Sect. III.—: Other Consequences of the French Revolution.—Re-action.

After this exaggerated, and in some cases stupid imitation of French revolutionary movements in Ireland, excesses of infamous memory sullied the cause of liberty in France, and a re-action fatal to reform soon appeared in Ireland. The Protestants, who had reluctantly embraced the Catholic cause, seized this opportunity for abandoning it, and many of the Catholics, disgusted by French infidelity, rejected every reform that came from such a source. The republic, which henceforth appeared a blood-stained phantom, terrified the world, and dissension appeared in the body of United Irishmen.

The Parisian massacres of September (1792) are a remarkable epoch in the history of Ireland. Until that time, republican principles spread rapidly in Ireland; but they then stopped short—re-action commenced. In August, 1792, the Whig leaders were still on terms with the party of the United Irishmen. At the same epoch (August 7th, 1792,) the Catholic clergy made common cause with them; and their union with the Catholic proprietors was still unbroken.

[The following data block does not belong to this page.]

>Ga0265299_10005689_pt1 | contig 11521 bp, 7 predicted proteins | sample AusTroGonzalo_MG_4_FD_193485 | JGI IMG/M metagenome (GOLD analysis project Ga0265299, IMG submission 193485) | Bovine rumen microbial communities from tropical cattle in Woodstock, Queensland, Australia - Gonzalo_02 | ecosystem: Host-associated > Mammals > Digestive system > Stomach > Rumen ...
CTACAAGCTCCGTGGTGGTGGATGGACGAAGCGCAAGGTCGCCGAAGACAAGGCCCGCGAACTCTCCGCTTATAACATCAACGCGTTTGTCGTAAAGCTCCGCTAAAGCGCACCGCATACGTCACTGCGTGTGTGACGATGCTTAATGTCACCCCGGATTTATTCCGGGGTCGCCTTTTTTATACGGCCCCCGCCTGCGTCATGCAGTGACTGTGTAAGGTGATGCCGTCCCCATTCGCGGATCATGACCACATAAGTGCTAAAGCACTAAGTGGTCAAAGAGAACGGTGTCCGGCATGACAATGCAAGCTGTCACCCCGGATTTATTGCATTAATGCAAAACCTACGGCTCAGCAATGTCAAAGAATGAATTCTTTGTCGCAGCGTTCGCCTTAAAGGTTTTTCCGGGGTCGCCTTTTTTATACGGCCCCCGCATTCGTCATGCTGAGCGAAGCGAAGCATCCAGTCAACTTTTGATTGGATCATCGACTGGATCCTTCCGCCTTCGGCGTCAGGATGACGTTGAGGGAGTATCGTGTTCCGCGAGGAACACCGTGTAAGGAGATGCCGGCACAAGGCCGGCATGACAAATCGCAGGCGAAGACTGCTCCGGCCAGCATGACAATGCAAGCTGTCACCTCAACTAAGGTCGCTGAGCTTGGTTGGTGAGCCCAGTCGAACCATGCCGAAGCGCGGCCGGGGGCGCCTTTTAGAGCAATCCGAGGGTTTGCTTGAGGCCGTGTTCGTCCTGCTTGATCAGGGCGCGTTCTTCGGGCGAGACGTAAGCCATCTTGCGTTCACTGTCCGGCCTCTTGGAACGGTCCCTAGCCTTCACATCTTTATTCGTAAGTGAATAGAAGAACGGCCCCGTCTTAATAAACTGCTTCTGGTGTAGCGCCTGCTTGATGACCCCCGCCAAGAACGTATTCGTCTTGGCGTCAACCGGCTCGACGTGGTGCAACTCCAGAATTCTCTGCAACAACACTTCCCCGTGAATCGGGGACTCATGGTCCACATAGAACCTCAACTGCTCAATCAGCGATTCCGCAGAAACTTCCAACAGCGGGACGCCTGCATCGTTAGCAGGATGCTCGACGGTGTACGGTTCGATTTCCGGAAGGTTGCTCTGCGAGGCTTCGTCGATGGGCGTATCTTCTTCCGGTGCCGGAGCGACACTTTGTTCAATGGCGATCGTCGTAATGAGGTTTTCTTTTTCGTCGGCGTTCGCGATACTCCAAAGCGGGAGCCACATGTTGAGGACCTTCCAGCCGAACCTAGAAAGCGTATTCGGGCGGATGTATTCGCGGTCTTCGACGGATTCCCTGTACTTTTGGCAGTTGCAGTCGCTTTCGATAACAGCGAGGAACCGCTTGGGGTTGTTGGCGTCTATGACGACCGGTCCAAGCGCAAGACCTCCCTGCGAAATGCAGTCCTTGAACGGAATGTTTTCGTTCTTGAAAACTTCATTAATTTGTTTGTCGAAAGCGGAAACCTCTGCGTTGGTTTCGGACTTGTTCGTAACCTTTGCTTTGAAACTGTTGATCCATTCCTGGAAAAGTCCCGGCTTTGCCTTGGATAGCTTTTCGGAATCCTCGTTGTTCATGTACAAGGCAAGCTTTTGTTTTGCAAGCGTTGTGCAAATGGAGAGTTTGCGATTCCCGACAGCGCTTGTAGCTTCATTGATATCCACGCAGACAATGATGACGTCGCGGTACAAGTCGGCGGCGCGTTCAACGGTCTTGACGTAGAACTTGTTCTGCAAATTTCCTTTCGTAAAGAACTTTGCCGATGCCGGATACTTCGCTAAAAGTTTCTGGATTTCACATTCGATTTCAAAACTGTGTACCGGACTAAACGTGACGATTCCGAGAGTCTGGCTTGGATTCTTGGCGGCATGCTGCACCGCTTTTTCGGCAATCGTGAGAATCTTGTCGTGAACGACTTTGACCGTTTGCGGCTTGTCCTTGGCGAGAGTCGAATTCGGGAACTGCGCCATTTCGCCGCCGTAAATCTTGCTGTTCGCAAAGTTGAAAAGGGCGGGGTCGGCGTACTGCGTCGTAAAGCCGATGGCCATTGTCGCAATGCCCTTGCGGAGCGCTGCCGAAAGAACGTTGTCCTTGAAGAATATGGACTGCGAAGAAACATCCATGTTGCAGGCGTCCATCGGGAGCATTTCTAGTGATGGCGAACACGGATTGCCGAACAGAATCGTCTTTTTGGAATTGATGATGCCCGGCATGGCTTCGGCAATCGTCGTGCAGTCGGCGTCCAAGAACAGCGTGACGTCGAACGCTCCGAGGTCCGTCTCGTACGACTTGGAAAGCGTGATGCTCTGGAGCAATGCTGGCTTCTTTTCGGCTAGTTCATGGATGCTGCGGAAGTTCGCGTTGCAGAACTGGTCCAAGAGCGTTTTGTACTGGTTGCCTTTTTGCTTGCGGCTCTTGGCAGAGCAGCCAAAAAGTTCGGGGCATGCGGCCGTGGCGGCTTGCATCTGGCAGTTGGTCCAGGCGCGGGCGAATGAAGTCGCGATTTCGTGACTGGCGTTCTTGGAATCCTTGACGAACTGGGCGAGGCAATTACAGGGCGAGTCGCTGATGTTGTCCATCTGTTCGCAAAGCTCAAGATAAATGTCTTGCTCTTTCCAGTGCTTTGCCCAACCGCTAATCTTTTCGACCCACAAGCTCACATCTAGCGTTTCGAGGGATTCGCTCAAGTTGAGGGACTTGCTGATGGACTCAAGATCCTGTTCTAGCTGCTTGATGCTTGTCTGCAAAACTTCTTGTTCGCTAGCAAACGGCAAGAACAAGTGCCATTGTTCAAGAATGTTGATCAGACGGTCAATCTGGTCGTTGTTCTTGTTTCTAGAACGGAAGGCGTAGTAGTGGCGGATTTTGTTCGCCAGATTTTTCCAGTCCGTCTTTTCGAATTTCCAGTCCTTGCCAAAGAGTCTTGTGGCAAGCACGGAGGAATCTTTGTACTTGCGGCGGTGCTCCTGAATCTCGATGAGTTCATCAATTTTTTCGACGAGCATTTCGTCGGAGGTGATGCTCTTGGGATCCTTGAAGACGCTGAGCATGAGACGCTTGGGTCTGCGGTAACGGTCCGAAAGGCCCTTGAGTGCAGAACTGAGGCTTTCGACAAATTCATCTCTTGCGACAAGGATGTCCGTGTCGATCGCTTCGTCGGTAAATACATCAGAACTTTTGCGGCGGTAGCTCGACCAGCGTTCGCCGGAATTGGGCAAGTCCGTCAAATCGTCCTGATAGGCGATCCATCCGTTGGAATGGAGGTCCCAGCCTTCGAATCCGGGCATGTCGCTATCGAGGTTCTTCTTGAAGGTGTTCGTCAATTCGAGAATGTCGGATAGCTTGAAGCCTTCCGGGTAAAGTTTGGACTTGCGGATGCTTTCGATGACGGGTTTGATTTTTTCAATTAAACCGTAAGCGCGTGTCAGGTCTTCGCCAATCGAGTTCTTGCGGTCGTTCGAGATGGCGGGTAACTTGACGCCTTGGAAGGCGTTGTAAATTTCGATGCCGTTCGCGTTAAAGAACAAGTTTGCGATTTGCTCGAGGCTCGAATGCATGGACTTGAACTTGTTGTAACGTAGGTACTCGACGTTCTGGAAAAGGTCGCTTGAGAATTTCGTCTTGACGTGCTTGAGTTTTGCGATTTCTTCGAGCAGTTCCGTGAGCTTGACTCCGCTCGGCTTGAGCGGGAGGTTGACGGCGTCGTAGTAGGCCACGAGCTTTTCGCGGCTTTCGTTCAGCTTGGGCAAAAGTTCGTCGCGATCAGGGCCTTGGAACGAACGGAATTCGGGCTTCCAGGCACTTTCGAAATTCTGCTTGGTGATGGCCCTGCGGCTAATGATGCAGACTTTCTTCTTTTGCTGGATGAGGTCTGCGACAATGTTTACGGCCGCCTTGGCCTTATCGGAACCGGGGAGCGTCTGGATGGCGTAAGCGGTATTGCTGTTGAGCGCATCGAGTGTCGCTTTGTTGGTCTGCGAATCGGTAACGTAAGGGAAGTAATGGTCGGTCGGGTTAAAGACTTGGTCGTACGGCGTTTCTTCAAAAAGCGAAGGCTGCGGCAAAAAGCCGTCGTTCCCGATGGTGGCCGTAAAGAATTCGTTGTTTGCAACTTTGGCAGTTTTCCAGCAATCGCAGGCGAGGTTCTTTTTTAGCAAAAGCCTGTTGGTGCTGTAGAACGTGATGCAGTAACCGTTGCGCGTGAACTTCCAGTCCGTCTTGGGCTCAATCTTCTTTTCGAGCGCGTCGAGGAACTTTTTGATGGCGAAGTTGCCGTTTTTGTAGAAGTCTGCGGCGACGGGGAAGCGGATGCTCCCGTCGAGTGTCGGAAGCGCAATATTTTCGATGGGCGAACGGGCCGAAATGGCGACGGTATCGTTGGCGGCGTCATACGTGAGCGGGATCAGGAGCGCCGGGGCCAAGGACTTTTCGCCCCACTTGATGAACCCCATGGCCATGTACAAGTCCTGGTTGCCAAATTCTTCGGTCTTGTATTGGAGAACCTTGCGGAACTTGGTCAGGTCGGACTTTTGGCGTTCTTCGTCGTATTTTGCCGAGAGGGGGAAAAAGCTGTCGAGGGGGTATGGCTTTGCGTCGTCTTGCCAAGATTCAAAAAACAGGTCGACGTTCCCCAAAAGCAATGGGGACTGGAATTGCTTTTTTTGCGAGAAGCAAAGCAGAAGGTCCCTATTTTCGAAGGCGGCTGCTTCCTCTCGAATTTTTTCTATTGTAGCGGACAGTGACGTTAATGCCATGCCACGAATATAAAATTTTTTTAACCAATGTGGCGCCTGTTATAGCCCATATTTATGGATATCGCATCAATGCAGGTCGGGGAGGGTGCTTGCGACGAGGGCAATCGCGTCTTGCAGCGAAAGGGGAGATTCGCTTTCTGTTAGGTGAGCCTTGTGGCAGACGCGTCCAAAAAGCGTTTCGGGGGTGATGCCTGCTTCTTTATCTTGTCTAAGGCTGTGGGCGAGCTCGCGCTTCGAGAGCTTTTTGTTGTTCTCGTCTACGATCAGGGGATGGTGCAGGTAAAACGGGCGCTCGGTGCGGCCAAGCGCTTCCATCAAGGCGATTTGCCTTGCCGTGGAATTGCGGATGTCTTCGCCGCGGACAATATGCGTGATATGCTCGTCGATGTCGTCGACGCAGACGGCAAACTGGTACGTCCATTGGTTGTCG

The year 1793 arrived, and the patriot party of Ireland was struck to the heart; the public mind suddenly changed; the dreams of progress were dissipated, and the illusions of liberty vanished. The great Burke, whose talents had been devoted to the Irish cause, withdrew from it. From the month of October, 1792, the Catholic clergy separated in a body from the reformers; and when the question of universal suffrage was proposed in the House of Commons, Grattan, the chief of the Whigs, resisted it with all his might. “Compare,” says Tone in his memoirs, “our committee in 1793 with what it was in 1792.”

The most ardent Irish democrats, when they heard of the fatal days of September, could not avoid feeling some degree of terror. Tone comforted himself by considering the Irish character. “In France,” said he, “the people assassinate, and do not plunder: an Irish mob would do just the contrary; it would rob everybody, and kill nobody.”